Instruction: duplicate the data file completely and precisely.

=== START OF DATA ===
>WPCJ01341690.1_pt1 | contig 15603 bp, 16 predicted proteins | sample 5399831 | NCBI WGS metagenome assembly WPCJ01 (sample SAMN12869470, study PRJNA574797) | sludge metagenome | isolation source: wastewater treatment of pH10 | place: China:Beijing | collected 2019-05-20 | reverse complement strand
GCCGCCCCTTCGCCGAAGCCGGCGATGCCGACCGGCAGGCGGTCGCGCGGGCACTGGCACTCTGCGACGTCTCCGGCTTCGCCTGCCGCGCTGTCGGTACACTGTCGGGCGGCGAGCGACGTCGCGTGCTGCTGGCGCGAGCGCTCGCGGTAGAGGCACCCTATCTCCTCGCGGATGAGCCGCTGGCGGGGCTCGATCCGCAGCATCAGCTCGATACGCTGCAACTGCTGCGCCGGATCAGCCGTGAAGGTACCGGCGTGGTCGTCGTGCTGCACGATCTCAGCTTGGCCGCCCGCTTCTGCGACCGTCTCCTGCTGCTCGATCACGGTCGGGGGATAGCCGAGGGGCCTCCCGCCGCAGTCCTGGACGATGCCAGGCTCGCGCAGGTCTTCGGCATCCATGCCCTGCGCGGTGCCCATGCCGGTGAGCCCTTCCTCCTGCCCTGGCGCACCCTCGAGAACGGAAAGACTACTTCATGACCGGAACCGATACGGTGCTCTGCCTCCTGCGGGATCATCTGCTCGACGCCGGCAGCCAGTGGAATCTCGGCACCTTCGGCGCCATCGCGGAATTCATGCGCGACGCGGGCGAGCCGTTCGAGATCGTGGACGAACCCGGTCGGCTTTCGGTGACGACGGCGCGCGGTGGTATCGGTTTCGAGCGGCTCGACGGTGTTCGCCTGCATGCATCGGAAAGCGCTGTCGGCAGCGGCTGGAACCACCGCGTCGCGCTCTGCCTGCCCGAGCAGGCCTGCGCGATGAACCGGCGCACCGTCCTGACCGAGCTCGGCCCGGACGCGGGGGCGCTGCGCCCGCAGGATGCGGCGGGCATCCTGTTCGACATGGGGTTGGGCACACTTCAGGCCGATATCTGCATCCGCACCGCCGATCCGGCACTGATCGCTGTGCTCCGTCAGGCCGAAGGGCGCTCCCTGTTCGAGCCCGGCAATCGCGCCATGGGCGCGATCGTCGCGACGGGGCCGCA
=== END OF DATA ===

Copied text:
>WPCJ01341690.1_pt1 | contig 15603 bp, 16 predicted proteins | sample 5399831 | NCBI WGS metagenome assembly WPCJ01 (sample SAMN12869470, study PRJNA574797) | sludge metagenome | isolation source: wastewater treatment of pH10 | place: China:Beijing | collected 2019-05-20 | reverse complement strand
GCCGCCCCTTCGCCGAAGCCGGCGATGCCGACCGGCAGGCGGTCGCGCGGGCACTGGCACTCTGCGACGTCTCCGGCTTCGCCTGCCGCGCTGTCGGTACACTGTCGGGCGGCGAGCGACGTCGCGTGCTGCTGGCGCGAGCGCTCGCGGTAGAGGCACCCTATCTCCTCGCGGATGAGCCGCTGGCGGGGCTCGATCCGCAGCATCAGCTCGATACGCTGCAACTGCTGCGCCGGATCAGCCGTGAAGGTACCGGCGTGGTCGTCGTGCTGCACGATCTCAGCTTGGCCGCCCGCTTCTGCGACCGTCTCCTGCTGCTCGATCACGGTCGGGGGATAGCCGAGGGGCCTCCCGCCGCAGTCCTGGACGATGCCAGGCTCGCGCAGGTCTTCGGCATCCATGCCCTGCGCGGTGCCCATGCCGGTGAGCCCTTCCTCCTGCCCTGGCGCACCCTCGAGAACGGAAAGACTACTTCATGACCGGAACCGATACGGTGCTCTGCCTCCTGCGGGATCATCTGCTCGACGCCGGCAGCCAGTGGAATCTCGGCACCTTCGGCGCCATCGCGGAATTCATGCGCGACGCGGGCGAGCCGTTCGAGATCGTGGACGAACCCGGTCGGCTTTCGGTGACGACGGCGCGCGGTGGTATCGGTTTCGAGCGGCTCGACGGTGTTCGCCTGCATGCATCGGAAAGCGCTGTCGGCAGCGGCTGGAACCACCGCGTCGCGCTCTGCCTGCCCGAGCAGGCCTGCGCGATGAACCGGCGCACCGTCCTGACCGAGCTCGGCCCGGACGCGGGGGCGCTGCGCCCGCAGGATGCGGCGGGCATCCTGTTCGACATGGGGTTGGGCACACTTCAGGCCGATATCTGCATCCGCACCGCCGATCCGGCACTGATCGCTGTGCTCCGTCAGGCCGAAGGGCGCTCCCTGTTCGAGCCCGGCAATCGCGCCATGGGCGCGATCGTCGCGACGGGGCCGCA